The BMA suggest that this increase in workload is because of growing patient need (complex multi-morbidity) as well as a result of the widespread recruitment and retention crisis and a lack of long-term investment in general practice. It is argued that the issue of GP workload must be addressed urgently.

This document seeks to address the current challenges in primary care.  It sets out a strategy aimed at improving safety and quality of patient care by recommending the development of agreed workload limits at a local level supported by national guidance.

Full document: Workload Control in General Practice. Ensuring Patient Safety Through Demand Management

Learning from vanguards

The NHS Confederation has published the following briefings sharing learning from vanguards:

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Image source: http://www.nhsconfed.org

 

Annual Asthma Survey

Asthma UK has published its annual asthma survey. “Falling through the gaps: why more people need basic asthma care” indicates two thirds of people are not receiving basic care for their asthma and that there are variations in care across the country. 

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Image source: http://www.asthma.org.uk
Asthma affects the lives of 5.4 million people across the UK. Every year,  Asthma UK  runs an Annual Survey to find out about people’s experiences of living with asthma and the quality of care they receive.

This year’s report included new questions on asthma triggers, and the use of technology in asthma and health management. The survey also repeated questions about the care patients received for their asthma.

The key findings from the survey include:

  • Over a quarter of  people surveyed reported that they used an app to track their health, used wearable devices and/or booked a GP appointment online

  • Less than a third of people who had been admitted to hospital for their asthma received the appropriate follow up care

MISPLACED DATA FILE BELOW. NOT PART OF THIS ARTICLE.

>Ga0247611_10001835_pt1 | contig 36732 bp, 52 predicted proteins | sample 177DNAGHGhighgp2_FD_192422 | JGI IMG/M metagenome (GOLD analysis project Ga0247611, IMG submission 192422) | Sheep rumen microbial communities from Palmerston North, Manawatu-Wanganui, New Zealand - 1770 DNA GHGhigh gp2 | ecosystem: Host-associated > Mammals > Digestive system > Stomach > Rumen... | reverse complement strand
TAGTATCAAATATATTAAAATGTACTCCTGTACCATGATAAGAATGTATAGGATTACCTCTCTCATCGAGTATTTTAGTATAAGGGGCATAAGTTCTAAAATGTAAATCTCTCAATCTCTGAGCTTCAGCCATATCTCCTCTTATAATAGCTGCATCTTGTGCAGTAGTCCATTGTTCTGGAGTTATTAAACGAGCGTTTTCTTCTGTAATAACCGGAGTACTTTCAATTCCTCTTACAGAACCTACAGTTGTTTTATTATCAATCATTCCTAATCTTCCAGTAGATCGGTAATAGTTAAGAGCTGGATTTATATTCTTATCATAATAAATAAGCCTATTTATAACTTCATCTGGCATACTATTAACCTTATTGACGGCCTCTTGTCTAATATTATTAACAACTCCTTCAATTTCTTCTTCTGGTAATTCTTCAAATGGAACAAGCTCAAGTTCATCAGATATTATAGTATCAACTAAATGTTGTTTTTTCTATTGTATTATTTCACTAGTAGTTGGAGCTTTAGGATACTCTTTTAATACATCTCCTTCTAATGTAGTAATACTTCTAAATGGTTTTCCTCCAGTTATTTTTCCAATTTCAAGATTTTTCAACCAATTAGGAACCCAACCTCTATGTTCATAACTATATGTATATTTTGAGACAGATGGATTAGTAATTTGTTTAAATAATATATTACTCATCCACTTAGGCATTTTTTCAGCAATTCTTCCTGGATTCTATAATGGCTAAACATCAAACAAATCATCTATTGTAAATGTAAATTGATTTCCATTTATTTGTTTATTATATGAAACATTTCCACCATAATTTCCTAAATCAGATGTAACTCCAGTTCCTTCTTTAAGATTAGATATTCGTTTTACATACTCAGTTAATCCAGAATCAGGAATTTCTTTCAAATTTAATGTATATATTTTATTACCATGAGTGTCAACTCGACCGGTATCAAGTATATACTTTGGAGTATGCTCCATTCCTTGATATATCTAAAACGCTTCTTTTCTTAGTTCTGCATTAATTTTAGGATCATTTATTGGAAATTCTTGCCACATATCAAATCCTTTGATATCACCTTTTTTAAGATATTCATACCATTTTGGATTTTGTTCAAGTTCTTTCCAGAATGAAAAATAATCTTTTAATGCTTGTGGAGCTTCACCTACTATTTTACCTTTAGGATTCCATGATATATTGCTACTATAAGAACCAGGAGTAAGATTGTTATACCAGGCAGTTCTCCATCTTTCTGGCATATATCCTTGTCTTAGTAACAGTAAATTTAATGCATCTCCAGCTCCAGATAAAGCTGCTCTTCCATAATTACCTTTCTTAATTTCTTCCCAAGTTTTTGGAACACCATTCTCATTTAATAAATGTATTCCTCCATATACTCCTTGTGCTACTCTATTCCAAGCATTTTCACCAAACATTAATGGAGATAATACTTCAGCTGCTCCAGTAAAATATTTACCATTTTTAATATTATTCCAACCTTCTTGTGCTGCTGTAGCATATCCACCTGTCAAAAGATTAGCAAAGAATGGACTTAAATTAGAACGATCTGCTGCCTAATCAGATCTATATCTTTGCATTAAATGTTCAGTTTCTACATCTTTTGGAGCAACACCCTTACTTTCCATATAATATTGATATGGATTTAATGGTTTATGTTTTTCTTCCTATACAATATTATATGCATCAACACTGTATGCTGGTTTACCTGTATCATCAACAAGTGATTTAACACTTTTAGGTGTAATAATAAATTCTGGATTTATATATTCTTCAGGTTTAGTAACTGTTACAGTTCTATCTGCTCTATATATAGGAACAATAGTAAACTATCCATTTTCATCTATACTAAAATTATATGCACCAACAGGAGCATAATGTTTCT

• People with asthma aged 18-29 receive the lowest levels of basic care, while those aged 70-79 receive the highest level

Funding system failing people with continuing healthcare needs

Report suggests the Government must take steps to improve the complex process for obtaining funding which is beset with delays and poor-quality assessments. | Public Accounts Committee

NHS continuing healthcare (CHC) funding is intended to help some of the most vulnerable people in society, who have significant healthcare needs. This report finds that too often people’s care is compromised because no one makes them aware of the funding available, or helps them to navigate the hugely complicated process for accessing funding. Those people that are assessed spend too long waiting to find out if they are eligible for funding, and to receive the essential care that they need.

This report from the Public Accounts Committee finds that the Department of Health and NHS England recognise that the system is not working as well as it should but are not doing enough to ensure CCGs are meeting their responsibilities, or to address the variation between areas in accessing essential funding.

Full report: NHS continuing healthcare funding: Thirteenth Report of Session 2017–19

Artificial Intelligence in the NHS

This report illustrates the areas where artificial intelligence (AI) could help the NHS become more efficient and deliver better outcomes for patients. | Reform

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The report from Reform suggests that AI has the potential to:

  • help address the health and wellbeing gap by predicting which individuals or groups of individuals are at risk of illness and allow the NHS to target treatment more effectively towards them
  • give all health professionals and patients access to cutting edge diagnostics and treatment tailored to individual need, helping to reduce the care and quality gap
  • help address the efficiency and funding gap by automating tasks, triaging patients to the most appropriate services and allowing them to self-care

The report makes 16 recommendations, and also highlights the main barriers to the implementation of this technology, suggesting some potential solutions.

Full report: Thinking on its own: AI in the NHS